Catterick is the largest of three Infantry Training Centres (ITCs) in the UK. ITC Catterick conducts infantry training combining Phase 1 and 2 of the Combat Infantryman's Course. Junior soldiers destined for the infantry continue to receive Phase 1 training at the Army Foundation College in Harrogate. ITC Catterick is the major user of the Warcop Training Area.

ITC Catterick is also home to the Army School of Ceremony, where recruits learn to take part in the massed bands of the British Army. In 2016–17, the ASC underwent a massive change, moving from their former school (an old stately home) to a more modern home.

ReferencesEdit

CitationsEdit

  1. ^ "CATTERICK GARRISON". City Population. 7 June 2018. Retrieved 12 January 2019.
  2. ^ "Ministry's £1bn plan to upgrade garrison". The Northern Echo. 30 November 2005. Retrieved 29 July 2007.
  3. ^ "D&S column: making sure facilities match Catterick Garrison's future growth". Rishi Sunak. 7 April 2018. Retrieved 12 January 2019.
  4. ^ "Catterick Garrison – About Us". British Army. Archived from the original on 24 February 2013. Retrieved 29 March 2013.
  5. ^ "Catterick Garrison's Early History". Archived from the original on 28 June 2013. Retrieved 30 March 2014.
  6. ^ Ritchie, p. 57
  7. ^ "Every prisoner of war camp in the UK mapped and listed". The Guardian. Retrieved 5 April 2014.
  8. ^ "History made with unveiling of Catterick Garrison war memorial". The Northern Echo. Retrieved 26 May 2020.
  9. ^ Ordnance Survey Open Viewer
  10. ^ "Hipswell Parish Council". Retrieved 26 May 2020.
  11. ^ Puri, Anjali (10 August 2015). "UK Cabinet member Rishi Sunak on being British, Indian & Hindu at same time". Business Standard. Archived from the original on 26 July 2019. Retrieved 1 October 2019.
  12. ^ "Hello and Welcome". The Churches of Hipswell Parish. Retrieved 7 June 2010.
  13. ^ "Foxglove Covert". Retrieved 30 March 2014.
  14. ^ "Supermarket opens to military fanfare". The Northern Echo. Retrieved 26 May 2020.
  15. ^ "Catterick Town Centre Plans". Retrieved 30 March 2014.
  16. ^ "£25m Catterick shopping complex nearing completion". The Northern Echo. Retrieved 26 May 2020.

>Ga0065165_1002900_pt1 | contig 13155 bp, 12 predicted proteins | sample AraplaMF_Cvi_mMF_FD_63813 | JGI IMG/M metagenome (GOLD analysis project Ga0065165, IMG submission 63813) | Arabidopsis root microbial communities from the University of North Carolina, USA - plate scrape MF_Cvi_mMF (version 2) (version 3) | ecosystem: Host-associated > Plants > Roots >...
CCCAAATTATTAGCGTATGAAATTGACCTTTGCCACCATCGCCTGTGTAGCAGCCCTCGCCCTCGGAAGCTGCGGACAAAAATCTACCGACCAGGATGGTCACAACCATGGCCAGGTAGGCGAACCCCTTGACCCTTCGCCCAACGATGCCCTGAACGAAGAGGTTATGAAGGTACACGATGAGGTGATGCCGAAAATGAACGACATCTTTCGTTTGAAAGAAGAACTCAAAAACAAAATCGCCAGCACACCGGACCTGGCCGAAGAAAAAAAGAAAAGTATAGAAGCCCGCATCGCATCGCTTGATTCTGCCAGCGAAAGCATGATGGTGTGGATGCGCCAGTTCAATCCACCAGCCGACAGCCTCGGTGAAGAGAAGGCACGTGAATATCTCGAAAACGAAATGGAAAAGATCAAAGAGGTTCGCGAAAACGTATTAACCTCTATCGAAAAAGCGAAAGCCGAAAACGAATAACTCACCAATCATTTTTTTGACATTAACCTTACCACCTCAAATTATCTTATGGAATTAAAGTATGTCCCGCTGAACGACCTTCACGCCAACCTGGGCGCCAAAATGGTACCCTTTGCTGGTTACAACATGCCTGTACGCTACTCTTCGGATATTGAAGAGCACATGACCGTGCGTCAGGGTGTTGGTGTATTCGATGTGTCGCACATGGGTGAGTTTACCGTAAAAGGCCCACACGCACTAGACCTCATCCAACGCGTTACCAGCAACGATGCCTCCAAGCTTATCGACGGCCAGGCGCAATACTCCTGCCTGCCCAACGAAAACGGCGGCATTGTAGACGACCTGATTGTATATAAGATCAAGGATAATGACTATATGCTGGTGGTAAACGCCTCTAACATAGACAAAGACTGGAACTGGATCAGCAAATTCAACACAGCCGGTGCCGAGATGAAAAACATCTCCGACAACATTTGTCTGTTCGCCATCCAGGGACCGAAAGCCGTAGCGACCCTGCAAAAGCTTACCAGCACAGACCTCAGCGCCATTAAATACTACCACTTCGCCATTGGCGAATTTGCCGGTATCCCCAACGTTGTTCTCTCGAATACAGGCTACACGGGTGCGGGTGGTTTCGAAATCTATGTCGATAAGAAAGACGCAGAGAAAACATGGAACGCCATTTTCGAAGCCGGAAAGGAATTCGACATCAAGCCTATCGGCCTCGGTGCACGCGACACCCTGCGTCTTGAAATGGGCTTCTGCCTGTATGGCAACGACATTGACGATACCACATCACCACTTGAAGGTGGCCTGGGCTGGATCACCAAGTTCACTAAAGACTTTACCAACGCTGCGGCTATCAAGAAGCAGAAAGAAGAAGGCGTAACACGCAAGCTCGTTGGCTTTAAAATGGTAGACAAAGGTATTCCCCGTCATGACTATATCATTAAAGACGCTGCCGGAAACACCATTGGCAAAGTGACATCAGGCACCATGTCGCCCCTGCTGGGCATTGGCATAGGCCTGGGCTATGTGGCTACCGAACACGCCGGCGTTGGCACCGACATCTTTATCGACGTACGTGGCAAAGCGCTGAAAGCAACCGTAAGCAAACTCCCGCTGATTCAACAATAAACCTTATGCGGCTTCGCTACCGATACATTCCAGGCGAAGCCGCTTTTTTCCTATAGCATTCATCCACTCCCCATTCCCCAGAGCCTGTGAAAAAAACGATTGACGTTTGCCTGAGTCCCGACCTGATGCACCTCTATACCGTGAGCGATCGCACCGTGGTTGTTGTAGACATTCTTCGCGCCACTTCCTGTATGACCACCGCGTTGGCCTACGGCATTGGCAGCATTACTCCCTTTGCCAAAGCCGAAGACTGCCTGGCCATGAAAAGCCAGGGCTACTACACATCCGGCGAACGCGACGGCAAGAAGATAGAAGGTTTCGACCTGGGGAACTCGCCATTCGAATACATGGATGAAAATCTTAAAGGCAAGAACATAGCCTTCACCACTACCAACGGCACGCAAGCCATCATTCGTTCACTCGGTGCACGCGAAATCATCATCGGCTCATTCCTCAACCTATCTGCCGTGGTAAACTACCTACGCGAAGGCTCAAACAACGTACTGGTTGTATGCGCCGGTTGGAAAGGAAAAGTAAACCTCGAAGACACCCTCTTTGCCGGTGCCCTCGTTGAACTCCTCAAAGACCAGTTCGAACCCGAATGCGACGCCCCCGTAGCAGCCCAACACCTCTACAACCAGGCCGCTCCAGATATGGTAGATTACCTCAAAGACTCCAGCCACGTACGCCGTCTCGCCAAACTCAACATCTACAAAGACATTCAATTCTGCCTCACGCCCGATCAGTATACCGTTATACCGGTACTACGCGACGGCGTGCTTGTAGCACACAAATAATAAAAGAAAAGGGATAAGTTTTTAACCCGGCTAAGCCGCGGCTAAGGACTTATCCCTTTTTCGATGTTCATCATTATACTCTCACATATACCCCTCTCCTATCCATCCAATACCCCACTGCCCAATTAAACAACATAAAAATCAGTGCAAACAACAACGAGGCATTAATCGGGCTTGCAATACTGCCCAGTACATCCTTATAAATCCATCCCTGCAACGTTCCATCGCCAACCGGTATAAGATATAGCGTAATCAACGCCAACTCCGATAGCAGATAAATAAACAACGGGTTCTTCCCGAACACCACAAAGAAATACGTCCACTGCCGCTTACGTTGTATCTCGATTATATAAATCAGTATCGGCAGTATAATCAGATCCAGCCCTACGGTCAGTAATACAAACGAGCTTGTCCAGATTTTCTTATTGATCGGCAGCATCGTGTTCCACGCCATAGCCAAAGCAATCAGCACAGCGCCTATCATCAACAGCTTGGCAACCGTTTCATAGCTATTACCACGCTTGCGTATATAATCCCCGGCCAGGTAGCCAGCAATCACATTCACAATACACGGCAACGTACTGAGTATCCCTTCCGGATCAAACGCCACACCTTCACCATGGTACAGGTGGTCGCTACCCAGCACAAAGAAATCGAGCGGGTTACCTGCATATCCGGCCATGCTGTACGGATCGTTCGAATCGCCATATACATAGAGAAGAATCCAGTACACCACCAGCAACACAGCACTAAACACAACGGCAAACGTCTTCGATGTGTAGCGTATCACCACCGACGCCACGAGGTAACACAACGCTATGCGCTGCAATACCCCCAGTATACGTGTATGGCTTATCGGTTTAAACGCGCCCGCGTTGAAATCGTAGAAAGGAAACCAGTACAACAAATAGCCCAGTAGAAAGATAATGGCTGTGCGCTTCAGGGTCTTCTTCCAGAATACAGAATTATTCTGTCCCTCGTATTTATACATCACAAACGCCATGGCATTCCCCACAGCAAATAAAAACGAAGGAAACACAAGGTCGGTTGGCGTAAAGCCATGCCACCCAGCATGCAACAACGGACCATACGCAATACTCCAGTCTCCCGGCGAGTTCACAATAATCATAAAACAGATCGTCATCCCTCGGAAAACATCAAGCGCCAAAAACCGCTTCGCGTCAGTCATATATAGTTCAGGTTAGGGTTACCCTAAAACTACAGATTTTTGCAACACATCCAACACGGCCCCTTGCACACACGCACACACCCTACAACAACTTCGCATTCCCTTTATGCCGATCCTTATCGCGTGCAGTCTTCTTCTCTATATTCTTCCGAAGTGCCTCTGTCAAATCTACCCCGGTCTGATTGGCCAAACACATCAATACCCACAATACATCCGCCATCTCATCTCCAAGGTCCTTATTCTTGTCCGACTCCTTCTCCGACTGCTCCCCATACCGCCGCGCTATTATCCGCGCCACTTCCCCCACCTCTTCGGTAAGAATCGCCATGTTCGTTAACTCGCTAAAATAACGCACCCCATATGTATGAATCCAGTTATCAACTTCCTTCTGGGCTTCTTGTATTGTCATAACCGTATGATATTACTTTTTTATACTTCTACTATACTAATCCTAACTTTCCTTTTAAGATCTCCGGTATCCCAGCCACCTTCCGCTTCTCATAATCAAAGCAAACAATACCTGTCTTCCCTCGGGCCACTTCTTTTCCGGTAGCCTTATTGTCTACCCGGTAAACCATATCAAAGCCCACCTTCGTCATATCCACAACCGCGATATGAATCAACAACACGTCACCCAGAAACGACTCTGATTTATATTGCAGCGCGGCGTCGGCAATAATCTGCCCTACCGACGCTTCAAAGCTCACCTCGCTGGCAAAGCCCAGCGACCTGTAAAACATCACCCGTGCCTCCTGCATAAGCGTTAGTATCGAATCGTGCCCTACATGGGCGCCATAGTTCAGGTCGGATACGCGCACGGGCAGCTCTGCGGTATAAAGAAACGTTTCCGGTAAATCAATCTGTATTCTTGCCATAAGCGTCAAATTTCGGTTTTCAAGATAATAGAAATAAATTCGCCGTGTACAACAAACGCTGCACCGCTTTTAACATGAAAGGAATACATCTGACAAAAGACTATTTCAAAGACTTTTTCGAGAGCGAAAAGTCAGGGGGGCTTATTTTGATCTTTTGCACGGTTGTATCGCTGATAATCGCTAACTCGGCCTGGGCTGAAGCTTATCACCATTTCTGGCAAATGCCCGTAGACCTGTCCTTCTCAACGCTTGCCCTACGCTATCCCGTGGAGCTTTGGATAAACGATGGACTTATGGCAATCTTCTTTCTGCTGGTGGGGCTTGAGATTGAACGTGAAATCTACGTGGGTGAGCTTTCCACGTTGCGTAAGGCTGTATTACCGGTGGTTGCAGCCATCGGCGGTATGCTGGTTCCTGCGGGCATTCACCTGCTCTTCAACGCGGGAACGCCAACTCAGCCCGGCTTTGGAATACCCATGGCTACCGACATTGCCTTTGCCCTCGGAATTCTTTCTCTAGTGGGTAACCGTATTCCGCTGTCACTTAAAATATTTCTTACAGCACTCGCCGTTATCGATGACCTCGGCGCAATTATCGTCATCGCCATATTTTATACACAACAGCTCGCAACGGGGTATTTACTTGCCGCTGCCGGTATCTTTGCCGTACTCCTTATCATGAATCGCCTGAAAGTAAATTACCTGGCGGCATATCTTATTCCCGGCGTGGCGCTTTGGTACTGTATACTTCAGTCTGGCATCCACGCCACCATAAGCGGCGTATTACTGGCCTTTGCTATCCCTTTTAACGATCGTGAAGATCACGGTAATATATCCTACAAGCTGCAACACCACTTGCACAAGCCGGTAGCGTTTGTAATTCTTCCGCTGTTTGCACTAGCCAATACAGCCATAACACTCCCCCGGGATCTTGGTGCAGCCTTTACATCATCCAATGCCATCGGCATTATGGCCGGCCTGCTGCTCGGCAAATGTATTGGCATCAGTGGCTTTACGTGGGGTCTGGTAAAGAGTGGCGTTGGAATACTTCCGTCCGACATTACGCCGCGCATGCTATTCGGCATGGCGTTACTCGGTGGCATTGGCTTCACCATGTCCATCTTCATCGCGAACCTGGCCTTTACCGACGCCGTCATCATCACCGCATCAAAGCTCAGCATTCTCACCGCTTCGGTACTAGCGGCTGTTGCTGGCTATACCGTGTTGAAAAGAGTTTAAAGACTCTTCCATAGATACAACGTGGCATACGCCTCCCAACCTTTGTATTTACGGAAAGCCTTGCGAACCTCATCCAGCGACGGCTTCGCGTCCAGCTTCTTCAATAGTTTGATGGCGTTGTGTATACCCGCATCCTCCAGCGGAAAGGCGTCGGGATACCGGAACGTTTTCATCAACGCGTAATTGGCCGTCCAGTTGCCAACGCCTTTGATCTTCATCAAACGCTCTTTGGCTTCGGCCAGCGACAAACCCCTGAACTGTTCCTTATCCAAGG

17. ^ "Airport's £1.3m revamp approved". BBC News. bbc.co.uk. 6 December 2006. Retrieved 10 March 2007.
  18. ^ "Carnagill School". Archived from the original on 28 June 2013. Retrieved 30 March 2014.
  19. ^ "Wavell School". Retrieved 30 March 2014.
  20. ^ "Le Cateau School". Retrieved 30 March 2014.
  21. ^ Willis, Joe (26 November 2018). "New Catterick Garrison primary school holds open event". Richmondshire Today. Retrieved 26 May 2020.
  22. ^ "Admission arrangements for the Northallerton area". Secondary school admissions. North Yorkshire County Council. Retrieved 22 November 2016.
  23. ^ "Richmond School and Sixth Form College". Retrieved 26 May 2020.
  24. ^ "St. Joan of Arc, Catterick Garrison". Retrieved 30 March 2014.
  25. ^ "St. Aidan's register". National Archives.
  26. ^ GENUKI. "Genuki: St. Martin and St. Oswald's Garrison Memorial Church, Catterick Garrison, Yorkshire (North Riding)". www.genuki.org.uk. Retrieved 26 May 2020.
  27. ^ CWGC Cemetery Report Catterick Garrison Cemetery.
  28. ^ CWGC Cemetery Report Hipswell Churchyard.
  29. ^ "Catterick Crusaders raising money for Rhinos Challenge tour kit". 2 November 2015. Retrieved 27 May 2020.
  30. ^ "D&S column: congratulations to the Catterick Military WAGS Choir". Rishi Sunak. Retrieved 26 May 2020.
  31. ^ "Military Wives". Screen Yorkshire. Retrieved 26 May 2020.
  32. ^ "Catterick Leisure Centre". Archived from the original on 4 September 2013. Retrieved 30 March 2014.
  33. ^ "Catterick Library". Archived from the original on 16 August 2013. Retrieved 30 March 2014.
  34. ^ "Ritz Cinema". Archived from the original on 28 June 2013. Retrieved 30 March 2014.
  35. ^ "Excitement as new seven-screen cinema opens". The Northern Echo. Retrieved 26 May 2020.
  36. ^ NHS. "Overview - Harewood Medical Practice - NHS". www.nhs.uk. Retrieved 26 May 2020.
  37. ^ "Memorandum submitted to the Defence Committee by the Ministry of Defence responding to the Committee's Questions on the Defence Medical Services". Hansard. Retrieved 7 December 2019.
  38. ^ "Health services to be relocated after MoD moves to close Catterick Garrison hospital". The Northern Echo. Retrieved 26 May 2020.
  39. ^ "Colburn Fire Station". Retrieved 27 May 2020.
  40. ^ a b c "£60m improvements to Marne and Bourlon barracks planned". Richmondshire Today. Retrieved 27 May 2020.
  41. ^ "Royal Regiment of Scotland". Ministry of Defence. Retrieved 27 May 2020.
  42. ^ "Gurkha Company Infantry Training Centre Catterick". Charity Commission. Retrieved 27 May 2020.
  43. ^ "Royal Dragoon Guards". British Army. Retrieved 27 May 2020.
  44. ^ "Royal Lancers". British Army. Retrieved 27 May 2020.
  45. ^ "1 Close Support Battalion REME". Near You. Retrieved 27 May 2020.
  46. ^ "Yorkshire Regiment". British Army. Retrieved 27 May 2020.
  47. ^ "150 Provost Company". British Army Units 1945 On. Retrieved 27 May 2020.
  48. ^ "Army 2010 Report" (PDF). Ministry of Defence.

BibliographyEdit

  • Cole, Howard N. (1972). The Story of Catterick Camp 1915–1972. Headquarters Catterick Garrison.CS1 maint: ref=harv (link)
  • Ritchie, Berry (1997). The Good Builder: The John Laing Story. James & James.CS1 maint: ref=harv (link)

External linksEdit